WASHINGTON -- Asia's rapid economic growth and deepening interconnectedness have given rise to the theory that the region will supplant the U.S. as the world's dominant force in the 21st century.
But America's leading position remains secure, Joseph Nye, a leading American expert on international relations and national security, told Nikkei. This comes despite the fading of its soft power -- the attractiveness of its culture, values and policies -- under President Donald Trump, Nye said.
A Harvard University professor emeritus and former dean of Harvard's Kennedy School of Government, Nye, 83, served as assistant secretary of defense for international security under President Bill Clinton.
"The U.S. remains the strongest country in hard power," Nye said. "For all that China has grown economically, it's still basically two-thirds of the U.S. economy, at [current] exchange rates. And in military power, it doesn't equal the U.S. in any way.
"The U.S. remains the only country with global capacity in hard power, and in soft power the U.S. still does better than China," he said, citing a survey by British research firm Portland that puts America in the top five and China in 27th place.
Asia's larger role on the global stage in recent years, thanks partly to the rapid economic growth of countries like China and India, has led some geopolitical analysts to argue that the region will take on the leading role now held by the West. Indian-American analyst Parag Khanna predicted the "Asianization" of the world in his book "The Future is Asian."
Nye does not entirely disagree with this view. "I wrote already 10 years ago, in my book, 'The Future of Power,' that one of the great power shifts of the 21st century is the shift of the economic center of the globe from Europe to Asia, or from the Western to the Eastern Hemisphere," he said.
However, Nye went on, this does not mean Asia can or will create a united front to take on the West.
"When you talk about Asia, you're talking about many countries. You're talking about China, Japan, India and so forth," and the ability of the U.S. to organize itself politically and militarily cannot be compared to that of an entire heterogeneous region, he said.
"The dividing line is not between Asia and the West, if you talk about values -- the dividing line is between authoritarians and democracies," Nye argued, citing Japan and India as examples of the latter.
"If you asked, 'Will there be an authoritarian alliance in Asia, led by China?,' I think not, because Japan and India don't want to succumb either to [Chinese] values or to Chinese determination in the balance of power," he said.
And "if the Japanese and the Americans stay together in their security alliance, China can't dictate to Japan," he said.
Despite the shift in the world's economic center of gravity, on the whole, "the future is not Asian, in terms of the global balance of power," Nye said.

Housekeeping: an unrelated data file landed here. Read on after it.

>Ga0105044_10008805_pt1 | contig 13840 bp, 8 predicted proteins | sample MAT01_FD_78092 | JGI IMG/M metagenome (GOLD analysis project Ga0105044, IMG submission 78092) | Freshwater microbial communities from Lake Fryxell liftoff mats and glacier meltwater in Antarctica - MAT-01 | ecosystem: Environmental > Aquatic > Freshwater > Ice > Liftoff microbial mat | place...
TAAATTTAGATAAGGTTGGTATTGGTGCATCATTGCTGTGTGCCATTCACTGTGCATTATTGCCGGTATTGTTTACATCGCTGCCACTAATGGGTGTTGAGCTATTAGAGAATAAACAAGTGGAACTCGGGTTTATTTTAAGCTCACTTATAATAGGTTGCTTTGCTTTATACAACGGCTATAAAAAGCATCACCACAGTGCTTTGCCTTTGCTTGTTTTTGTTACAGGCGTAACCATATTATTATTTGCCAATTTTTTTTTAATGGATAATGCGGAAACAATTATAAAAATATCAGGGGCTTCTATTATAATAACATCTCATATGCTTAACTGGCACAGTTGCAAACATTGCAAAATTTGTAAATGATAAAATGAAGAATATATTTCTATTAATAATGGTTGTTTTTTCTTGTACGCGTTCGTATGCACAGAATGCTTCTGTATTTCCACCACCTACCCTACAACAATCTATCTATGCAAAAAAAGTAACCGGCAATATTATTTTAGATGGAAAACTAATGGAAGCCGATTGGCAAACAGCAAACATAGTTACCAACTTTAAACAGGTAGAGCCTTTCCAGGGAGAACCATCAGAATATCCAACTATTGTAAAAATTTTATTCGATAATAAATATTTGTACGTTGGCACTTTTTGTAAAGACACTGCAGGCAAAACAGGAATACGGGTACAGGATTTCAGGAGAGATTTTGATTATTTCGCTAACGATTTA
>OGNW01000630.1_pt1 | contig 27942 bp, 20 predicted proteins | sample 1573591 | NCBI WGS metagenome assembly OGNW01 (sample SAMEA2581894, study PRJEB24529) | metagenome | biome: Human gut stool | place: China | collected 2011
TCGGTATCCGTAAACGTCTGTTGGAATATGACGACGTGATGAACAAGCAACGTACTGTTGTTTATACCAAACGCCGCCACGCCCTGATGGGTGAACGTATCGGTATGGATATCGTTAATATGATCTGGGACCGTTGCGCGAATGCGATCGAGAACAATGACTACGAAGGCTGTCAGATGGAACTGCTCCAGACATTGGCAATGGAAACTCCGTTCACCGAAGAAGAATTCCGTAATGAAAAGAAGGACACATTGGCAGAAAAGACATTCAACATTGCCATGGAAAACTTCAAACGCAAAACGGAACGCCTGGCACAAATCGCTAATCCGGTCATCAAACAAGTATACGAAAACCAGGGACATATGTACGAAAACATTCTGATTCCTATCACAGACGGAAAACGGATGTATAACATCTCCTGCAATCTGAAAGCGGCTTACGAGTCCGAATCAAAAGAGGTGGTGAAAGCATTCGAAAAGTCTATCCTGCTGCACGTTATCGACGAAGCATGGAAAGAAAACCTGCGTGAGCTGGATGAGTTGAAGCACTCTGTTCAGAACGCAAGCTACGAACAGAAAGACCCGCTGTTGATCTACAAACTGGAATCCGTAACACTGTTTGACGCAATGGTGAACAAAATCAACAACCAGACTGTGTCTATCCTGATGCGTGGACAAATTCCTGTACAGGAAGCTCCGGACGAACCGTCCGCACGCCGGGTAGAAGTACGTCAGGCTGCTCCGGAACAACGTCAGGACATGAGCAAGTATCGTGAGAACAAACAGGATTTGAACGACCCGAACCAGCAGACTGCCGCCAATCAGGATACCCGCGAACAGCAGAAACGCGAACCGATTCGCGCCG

He also argued against the view of a bipolar world led by Washington and Beijing, even if China is the closest player to the U.S. in terms of economic power. "If you look at the importance of Europe, the importance of Japan, it would be a mistake to leave them out," he said.
Nye noted with interest the pro-democracy protests in Hong Kong and the reelection of China-skeptic Taiwanese President Tsai Ing-wen as indications that "even though Chinese economic power has grown dramatically, it hasn't been able to stamp out democratic values in places where there's a degree of political independence."
That said, Nye expressed concern about erosion of American soft power during the Trump administration. "His emphasis on 'America first' makes others feel second, and the United States is less attractive than it was," he said.
If reelected in November, Trump could do more harm to American alliances, Nye warned.
"Many of my friends say, 'We can hold our breath for four years, but it's hard to hold your breath for eight years,'" he said.
Nye suggested that the damage to American soft power may not be permanent. "At the time of the Iraq War, the Americans had lost a good deal of soft power, but [they] recovered a lot of it under Obama," he noted.
He sees room to rebuild with Europe in particular. The two "still have a great deal of economic interdependence," along with shared values including democracy and human rights, he said.
But even if Trump leaves office in 2021, "I don't think the Europeans will trust the Americans as much" because of the risk of another America-first leader emerging, Nye said, adding that Trump's withdrawal from the Paris climate accord and the Iran nuclear deal have created a "deep mistrust."
As for the impact of the coronavirus on this interdependent dynamic, Nye said the effect is "significant," and probably greater than that of the SARS outbreak of the early 2000s, but not yet fully clear.
"In the short run, it clearly has a very negative effect because of the curtailment of air flights and trade and supply lines and so forth," but "we really don't know yet how deep it's going to go," he said.
"There are two forces that are trying to decouple the U.S.-China interdependence," Nye said. "One is what you might call a 'natural force,' the coronavirus. And the other is the political force, which are people who want to disentangle more from China for political strategic reasons."